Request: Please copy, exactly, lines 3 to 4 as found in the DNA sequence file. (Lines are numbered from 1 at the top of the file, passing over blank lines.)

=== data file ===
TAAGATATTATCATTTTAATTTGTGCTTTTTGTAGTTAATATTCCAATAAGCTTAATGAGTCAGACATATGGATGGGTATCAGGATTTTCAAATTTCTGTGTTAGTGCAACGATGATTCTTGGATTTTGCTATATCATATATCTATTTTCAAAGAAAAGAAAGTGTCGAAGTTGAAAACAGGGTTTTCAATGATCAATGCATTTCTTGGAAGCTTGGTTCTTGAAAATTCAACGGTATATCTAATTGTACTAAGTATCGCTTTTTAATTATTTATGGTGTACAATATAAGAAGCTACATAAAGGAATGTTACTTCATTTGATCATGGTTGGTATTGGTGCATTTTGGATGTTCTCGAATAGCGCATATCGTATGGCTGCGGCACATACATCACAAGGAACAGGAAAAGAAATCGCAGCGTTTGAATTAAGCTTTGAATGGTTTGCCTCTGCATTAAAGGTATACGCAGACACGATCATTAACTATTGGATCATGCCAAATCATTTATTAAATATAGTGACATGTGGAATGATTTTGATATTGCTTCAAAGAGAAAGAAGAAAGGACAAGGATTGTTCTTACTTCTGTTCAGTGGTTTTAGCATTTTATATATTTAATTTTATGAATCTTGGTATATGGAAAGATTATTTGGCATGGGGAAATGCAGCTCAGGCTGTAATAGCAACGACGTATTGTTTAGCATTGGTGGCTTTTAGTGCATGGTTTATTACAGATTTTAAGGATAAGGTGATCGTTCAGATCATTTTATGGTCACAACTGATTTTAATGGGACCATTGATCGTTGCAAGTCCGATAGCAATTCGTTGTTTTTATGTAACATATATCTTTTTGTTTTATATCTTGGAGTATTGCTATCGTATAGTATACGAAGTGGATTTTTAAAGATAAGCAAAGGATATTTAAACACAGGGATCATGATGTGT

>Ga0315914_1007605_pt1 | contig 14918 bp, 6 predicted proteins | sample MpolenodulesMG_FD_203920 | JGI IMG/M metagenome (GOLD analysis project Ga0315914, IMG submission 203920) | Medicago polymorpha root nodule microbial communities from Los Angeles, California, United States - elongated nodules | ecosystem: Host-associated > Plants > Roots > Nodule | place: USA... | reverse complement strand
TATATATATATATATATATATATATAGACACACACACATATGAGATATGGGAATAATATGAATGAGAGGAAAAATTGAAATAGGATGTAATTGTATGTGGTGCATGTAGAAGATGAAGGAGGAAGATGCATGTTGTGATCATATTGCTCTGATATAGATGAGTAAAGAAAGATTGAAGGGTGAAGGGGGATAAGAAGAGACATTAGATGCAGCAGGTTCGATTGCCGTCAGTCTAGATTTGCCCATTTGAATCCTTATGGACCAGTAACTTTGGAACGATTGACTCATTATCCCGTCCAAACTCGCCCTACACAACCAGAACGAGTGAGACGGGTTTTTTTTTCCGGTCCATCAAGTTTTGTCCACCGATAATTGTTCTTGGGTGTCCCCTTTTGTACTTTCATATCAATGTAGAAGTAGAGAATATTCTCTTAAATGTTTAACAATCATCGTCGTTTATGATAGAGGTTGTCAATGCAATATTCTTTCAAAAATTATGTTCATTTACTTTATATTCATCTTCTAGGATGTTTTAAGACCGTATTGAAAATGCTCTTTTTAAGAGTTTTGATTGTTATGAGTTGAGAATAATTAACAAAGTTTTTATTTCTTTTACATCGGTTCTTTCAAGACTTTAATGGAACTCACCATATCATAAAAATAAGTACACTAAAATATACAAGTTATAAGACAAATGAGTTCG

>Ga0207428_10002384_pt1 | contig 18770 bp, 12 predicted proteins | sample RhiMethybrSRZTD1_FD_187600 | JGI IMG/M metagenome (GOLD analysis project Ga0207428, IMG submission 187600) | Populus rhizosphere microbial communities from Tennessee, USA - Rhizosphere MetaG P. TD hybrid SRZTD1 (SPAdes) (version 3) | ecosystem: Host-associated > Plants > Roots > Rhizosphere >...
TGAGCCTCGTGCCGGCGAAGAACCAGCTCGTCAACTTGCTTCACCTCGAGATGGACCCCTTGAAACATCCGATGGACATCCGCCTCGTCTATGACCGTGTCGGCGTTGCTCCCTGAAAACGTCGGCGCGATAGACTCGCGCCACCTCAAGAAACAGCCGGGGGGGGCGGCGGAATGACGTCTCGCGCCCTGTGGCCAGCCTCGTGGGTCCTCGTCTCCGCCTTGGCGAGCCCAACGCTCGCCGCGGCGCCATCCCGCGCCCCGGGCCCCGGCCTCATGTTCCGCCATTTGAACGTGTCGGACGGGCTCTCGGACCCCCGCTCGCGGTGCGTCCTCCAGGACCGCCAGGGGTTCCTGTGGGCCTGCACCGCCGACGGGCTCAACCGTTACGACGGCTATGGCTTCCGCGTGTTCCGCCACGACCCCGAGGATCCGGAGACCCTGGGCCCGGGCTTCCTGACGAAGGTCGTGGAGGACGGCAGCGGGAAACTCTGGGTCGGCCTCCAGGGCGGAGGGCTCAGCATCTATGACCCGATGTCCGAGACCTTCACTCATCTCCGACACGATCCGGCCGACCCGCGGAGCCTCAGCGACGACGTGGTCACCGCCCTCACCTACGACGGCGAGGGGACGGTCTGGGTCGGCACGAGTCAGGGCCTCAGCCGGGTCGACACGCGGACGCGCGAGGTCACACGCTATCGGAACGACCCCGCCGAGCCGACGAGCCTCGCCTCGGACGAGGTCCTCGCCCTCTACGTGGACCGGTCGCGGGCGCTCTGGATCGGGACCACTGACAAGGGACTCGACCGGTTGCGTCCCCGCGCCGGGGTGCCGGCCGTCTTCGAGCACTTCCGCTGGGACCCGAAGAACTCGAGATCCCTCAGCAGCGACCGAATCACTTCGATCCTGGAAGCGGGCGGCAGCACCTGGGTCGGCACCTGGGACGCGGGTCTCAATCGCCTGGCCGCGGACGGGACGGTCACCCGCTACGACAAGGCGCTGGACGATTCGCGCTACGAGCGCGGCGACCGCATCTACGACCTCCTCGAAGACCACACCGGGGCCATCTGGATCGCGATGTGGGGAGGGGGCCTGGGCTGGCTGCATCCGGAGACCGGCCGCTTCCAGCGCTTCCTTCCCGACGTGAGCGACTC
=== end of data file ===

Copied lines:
TATATATATATATATATATATATATAGACACACACACATATGAGATATGGGAATAATATGAATGAGAGGAAAAATTGAAATAGGATGTAATTGTATGTGGTGCATGTAGAAGATGAAGGAGGAAGATGCATGTTGTGATCATATTGCTCTGATATAGATGAGTAAAGAAAGATTGAAGGGTGAAGGGGGATAAGAAGAGACATTAGATGCAGCAGGTTCGATTGCCGTCAGTCTAGATTTGCCCATTTGAATCCTTATGGACCAGTAACTTTGGAACGATTGACTCATTATCCCGTCCAAACTCGCCCTACACAACCAGAACGAGTGAGACGGGTTTTTTTTTCCGGTCCATCAAGTTTTGTCCACCGATAATTGTTCTTGGGTGTCCCCTTTTGTACTTTCATATCAATGTAGAAGTAGAGAATATTCTCTTAAATGTTTAACAATCATCGTCGTTTATGATAGAGGTTGTCAATGCAATATTCTTTCAAAAATTATGTTCATTTACTTTATATTCATCTTCTAGGATGTTTTAAGACCGTATTGAAAATGCTCTTTTTAAGAGTTTTGATTGTTATGAGTTGAGAATAATTAACAAAGTTTTTATTTCTTTTACATCGGTTCTTTCAAGACTTTAATGGAACTCACCATATCATAAAAATAAGTACACTAAAATATACAAGTTATAAGACAAATGAGTTCG

>Ga0207428_10002384_pt1 | contig 18770 bp, 12 predicted proteins | sample RhiMethybrSRZTD1_FD_187600 | JGI IMG/M metagenome (GOLD analysis project Ga0207428, IMG submission 187600) | Populus rhizosphere microbial communities from Tennessee, USA - Rhizosphere MetaG P. TD hybrid SRZTD1 (SPAdes) (version 3) | ecosystem: Host-associated > Plants > Roots > Rhizosphere >...